Obstacle Illusions

2015-09-09

Do you remember when eggs were bad and margarine was good for you? We were told that cholesterol was bad for us and contributed to heart disease. (Read “Everything You Know About Cholesterol Is Wrong” for a fascinating exploration of this myth.) Those were the days when car seats and bike helmets were unusual. We had smoking sections in airplanes and used baby oil to get a nice tan. There were lots of things that we didn’t know that we didn’t know. (There still are!) In some ways, these illusions of reality were obstacles to our own health and safety, as well as our happiness and effectiveness.

Who said the following?

  1. There is not the slightest indication that nuclear energy will ever be obtainable. It would mean that the atom would have to be shattered at will.
  2. There is no reason for any individual to have a computer in his home.
  3. It will be years—not in my time—before a woman will become Prime Minister

To be fair, none of the speakers of these words had the benefit of our present-day 20/20 hindsight. Each person, though, suffered from obstacle illusions created by assumptions, bad data, and/or being caught in a rut.

Those “wise words” above were from:

  1. Albert Einstein, 1932
  2. Ken Olson, President, Chairman, and founder of Digital Equipment Corporation (DEC), 1977
  3. Margaret Thatcher, 1969

You may have seen the recent reporting of a multi-year research project in which 100 psychology experiments were replicated. Ars Technica reported that a team of 270 researchers from around the world worked to replicate “100 psychology experiments from three important psychology journals.” (Replication studies are an important part of research in many disciplines, but, as you’ll find in reading the Ars Technica article, not done often enough.) In the 100 original experiments, 97 were reported to have statistically significant results. However, in the replicated work, only one-third did!

Does that mean the original results were wrong? Results were misreported? Experiments were poorly conducted? Results were falsified? No. No. No. and No.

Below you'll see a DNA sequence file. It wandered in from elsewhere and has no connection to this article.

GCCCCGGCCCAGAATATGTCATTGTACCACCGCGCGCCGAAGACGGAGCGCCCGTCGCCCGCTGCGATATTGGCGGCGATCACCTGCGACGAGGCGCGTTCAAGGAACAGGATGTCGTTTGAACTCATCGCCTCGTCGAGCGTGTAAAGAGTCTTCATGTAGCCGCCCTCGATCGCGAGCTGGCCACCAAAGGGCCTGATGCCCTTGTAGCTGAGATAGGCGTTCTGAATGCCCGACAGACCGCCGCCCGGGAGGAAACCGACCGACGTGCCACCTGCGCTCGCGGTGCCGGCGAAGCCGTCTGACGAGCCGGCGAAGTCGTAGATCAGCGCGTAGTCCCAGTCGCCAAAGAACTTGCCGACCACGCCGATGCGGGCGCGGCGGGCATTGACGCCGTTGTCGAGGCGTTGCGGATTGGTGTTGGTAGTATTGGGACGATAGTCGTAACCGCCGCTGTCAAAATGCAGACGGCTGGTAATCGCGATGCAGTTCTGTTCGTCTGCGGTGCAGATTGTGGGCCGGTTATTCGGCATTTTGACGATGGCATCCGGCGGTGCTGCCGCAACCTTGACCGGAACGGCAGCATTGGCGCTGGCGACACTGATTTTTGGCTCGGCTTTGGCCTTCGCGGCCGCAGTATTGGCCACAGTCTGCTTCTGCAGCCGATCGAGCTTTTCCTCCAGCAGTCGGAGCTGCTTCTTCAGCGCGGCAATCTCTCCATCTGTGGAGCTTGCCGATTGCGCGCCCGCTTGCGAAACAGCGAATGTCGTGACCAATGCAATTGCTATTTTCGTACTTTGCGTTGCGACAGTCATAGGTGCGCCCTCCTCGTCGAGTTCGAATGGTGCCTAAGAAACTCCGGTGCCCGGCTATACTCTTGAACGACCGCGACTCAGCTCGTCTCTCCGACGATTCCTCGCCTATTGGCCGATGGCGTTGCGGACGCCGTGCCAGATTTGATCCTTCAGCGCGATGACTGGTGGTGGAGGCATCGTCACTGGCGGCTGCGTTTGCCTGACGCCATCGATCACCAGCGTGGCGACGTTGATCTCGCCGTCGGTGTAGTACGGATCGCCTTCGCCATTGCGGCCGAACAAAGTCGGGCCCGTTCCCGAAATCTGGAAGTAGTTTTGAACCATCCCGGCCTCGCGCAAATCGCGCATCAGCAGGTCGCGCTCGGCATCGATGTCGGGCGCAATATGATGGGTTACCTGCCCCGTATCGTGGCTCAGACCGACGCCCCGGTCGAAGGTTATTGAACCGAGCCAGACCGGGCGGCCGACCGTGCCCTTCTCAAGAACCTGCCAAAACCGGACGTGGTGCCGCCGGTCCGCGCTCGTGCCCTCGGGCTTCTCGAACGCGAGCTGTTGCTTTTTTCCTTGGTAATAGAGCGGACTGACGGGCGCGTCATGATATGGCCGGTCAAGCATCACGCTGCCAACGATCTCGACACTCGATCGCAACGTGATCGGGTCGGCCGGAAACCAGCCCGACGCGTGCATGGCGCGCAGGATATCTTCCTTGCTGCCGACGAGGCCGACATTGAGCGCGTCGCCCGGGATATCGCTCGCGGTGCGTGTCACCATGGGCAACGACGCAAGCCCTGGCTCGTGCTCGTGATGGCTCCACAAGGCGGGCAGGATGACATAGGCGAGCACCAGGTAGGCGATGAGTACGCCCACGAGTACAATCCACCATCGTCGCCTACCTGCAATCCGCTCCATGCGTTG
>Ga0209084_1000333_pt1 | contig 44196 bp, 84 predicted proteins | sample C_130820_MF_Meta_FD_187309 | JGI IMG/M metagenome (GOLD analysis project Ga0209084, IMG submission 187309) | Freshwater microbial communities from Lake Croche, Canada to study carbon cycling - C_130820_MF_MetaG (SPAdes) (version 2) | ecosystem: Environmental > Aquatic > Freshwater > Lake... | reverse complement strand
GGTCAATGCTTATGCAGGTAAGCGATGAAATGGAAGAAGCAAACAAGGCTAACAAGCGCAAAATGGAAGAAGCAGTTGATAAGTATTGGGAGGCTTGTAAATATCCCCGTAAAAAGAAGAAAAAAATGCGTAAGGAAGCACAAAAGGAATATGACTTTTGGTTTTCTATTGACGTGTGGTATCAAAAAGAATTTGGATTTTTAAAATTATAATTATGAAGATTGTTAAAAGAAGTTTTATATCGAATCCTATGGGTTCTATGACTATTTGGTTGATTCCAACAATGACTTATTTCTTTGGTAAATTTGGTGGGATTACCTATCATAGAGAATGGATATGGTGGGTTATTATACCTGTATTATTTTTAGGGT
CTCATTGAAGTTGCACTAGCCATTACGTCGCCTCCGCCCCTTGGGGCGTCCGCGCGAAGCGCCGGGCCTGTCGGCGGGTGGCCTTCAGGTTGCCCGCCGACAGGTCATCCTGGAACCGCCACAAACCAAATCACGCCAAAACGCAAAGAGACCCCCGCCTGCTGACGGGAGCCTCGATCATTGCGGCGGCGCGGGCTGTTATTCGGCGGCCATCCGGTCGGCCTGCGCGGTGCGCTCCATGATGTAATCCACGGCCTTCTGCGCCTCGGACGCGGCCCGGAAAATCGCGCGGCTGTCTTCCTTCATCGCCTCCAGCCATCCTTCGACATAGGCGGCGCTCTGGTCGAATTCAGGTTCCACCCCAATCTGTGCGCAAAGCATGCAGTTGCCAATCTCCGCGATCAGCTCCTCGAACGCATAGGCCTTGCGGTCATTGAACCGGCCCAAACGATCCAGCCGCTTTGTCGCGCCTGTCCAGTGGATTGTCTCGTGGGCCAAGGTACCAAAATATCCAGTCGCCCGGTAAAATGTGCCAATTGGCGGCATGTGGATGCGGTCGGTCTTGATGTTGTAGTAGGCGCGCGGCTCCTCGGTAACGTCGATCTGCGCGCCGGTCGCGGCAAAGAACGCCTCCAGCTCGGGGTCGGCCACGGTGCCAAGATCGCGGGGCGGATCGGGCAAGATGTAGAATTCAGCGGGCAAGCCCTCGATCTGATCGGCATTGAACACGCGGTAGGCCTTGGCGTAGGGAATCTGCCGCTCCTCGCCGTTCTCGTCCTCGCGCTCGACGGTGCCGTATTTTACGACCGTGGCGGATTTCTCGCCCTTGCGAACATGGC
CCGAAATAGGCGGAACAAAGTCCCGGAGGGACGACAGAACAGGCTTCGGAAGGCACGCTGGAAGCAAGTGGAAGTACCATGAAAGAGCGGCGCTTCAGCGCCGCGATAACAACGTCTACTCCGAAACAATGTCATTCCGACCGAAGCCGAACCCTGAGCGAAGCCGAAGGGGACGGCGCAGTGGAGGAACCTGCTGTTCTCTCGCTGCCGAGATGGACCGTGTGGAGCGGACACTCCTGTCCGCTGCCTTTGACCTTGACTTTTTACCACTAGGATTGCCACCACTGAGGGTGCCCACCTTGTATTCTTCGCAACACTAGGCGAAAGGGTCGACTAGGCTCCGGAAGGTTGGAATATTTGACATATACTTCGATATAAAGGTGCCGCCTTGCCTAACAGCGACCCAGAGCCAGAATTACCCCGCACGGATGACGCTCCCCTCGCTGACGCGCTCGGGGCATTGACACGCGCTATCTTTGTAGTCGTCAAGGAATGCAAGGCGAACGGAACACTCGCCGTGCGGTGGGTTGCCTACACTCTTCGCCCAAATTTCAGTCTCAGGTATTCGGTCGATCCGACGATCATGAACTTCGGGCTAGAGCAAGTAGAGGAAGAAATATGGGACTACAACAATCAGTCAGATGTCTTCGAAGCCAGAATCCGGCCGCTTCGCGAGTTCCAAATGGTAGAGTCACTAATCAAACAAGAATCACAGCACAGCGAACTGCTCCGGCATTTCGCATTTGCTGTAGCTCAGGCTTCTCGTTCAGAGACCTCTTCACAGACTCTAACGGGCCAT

There are many potential explanations for the differences in the results. Replication studies are difficult to conduct and, just like the original studies, certain strategic and practical decisions must be made, and assumptions held, that can impact the results.

Why is this important? As Cody Christopherson, of Southern Oregon University, said, “Getting it right means regularly revisiting past assumptions and past results and finding new ways to test them. The only way science is successful and credible is if it is self-critical.”

Read that last sentence again: “The only way science is successful and credible is if it is self-critical.”

Let me borrow and apply that to a different realm:
The only way leadership is successful and credible is if it is self-critical.

Christopherson pointed out the need for science to be rigorous, self-critical, and disciplined in its thinking and acting. Leadership is the same. To do so we must engage in the ABCs of breaking down our obstacle illusions.

  • A: Assumptions and beliefs must be discovered and discerned, then assessed for their impact and validity. Sometimes, it’s important to take well-founded assumptions and, taking risks, throw them out. Leaders ask, “What would our world look like if that assumption were not true?” That’s why we have nuclear energy. That’s why we fly airplanes. That’s how early explorers discovered the western hemisphere. That’s even why you have Post-It Notes!
  • B: Bad data needs to be rooted out and thrown away. Sometimes decisions are made on the basis of faulty information. We don’t often hear about the impact of bad data on successful experiments. (After all, it’s the good data that produced the results we read about.) However, nearly every effort of research and of leadership involves at least some bad information. Not clearing out bad data would stop us in our tracks.
  • C: being Caught in a rut is one of the most common causes of obstacle illusions. How often do we do things because they work? All the time. Why? Because it works! So why mess with it? Trust me. Mix it up. Do things differently than you did yesterday. Take a different route to work. Ask your team for a new way to conduct a process. Ask a different team of people to solve a problem. Eat at a new restaurant. Find new vendors for products.

Check your assumptions. Find bad data. Don’t get caught in a rut.

They all create obstacle illusions and forge a false reality that limits your effectiveness.

Dr. Scott Yorkovich is a leadership coach and consultant. He works with individuals, small and medium organizations, and ministries. Contact him at ScottYorkovich[at]LeadStrategic.com with your questions.

Credits
Photo by tpsdave. Photo available at Pixabay under CC0 license. Image modified for size and space.

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